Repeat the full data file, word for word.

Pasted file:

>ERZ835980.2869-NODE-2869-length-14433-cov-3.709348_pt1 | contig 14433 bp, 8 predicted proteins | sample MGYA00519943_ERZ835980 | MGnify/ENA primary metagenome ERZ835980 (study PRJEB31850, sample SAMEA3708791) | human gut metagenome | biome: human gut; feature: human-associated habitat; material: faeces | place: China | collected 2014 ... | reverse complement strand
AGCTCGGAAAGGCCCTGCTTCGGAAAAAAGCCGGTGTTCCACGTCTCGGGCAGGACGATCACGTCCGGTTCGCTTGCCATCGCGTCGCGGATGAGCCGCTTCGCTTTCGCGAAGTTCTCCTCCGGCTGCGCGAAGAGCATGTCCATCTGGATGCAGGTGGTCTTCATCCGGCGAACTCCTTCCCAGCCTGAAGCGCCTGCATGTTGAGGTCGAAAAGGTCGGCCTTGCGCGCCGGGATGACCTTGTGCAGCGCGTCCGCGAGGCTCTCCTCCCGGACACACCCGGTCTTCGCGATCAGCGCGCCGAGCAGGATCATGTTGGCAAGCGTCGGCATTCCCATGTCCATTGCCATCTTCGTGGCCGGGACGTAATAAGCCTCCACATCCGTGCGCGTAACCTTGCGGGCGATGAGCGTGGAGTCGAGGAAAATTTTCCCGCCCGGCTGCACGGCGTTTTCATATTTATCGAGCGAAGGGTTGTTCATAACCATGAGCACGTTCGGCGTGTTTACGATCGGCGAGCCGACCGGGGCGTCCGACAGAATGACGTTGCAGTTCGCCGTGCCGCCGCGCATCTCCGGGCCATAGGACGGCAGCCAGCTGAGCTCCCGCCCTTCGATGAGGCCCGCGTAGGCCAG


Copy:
>ERZ835980.2869-NODE-2869-length-14433-cov-3.709348_pt1 | contig 14433 bp, 8 predicted proteins | sample MGYA00519943_ERZ835980 | MGnify/ENA primary metagenome ERZ835980 (study PRJEB31850, sample SAMEA3708791) | human gut metagenome | biome: human gut; feature: human-associated habitat; material: faeces | place: China | collected 2014 ... | reverse complement strand
AGCTCGGAAAGGCCCTGCTTCGGAAAAAAGCCGGTGTTCCACGTCTCGGGCAGGACGATCACGTCCGGTTCGCTTGCCATCGCGTCGCGGATGAGCCGCTTCGCTTTCGCGAAGTTCTCCTCCGGCTGCGCGAAGAGCATGTCCATCTGGATGCAGGTGGTCTTCATCCGGCGAACTCCTTCCCAGCCTGAAGCGCCTGCATGTTGAGGTCGAAAAGGTCGGCCTTGCGCGCCGGGATGACCTTGTGCAGCGCGTCCGCGAGGCTCTCCTCCCGGACACACCCGGTCTTCGCGATCAGCGCGCCGAGCAGGATCATGTTGGCAAGCGTCGGCATTCCCATGTCCATTGCCATCTTCGTGGCCGGGACGTAATAAGCCTCCACATCCGTGCGCGTAACCTTGCGGGCGATGAGCGTGGAGTCGAGGAAAATTTTCCCGCCCGGCTGCACGGCGTTTTCATATTTATCGAGCGAAGGGTTGTTCATAACCATGAGCACGTTCGGCGTGTTTACGATCGGCGAGCCGACCGGGGCGTCCGACAGAATGACGTTGCAGTTCGCCGTGCCGCCGCGCATCTCCGGGCCATAGGACGGCAGCCAGCTGAGCTCCCGCCCTTCGATGAGGCCCGCGTAGGCCAG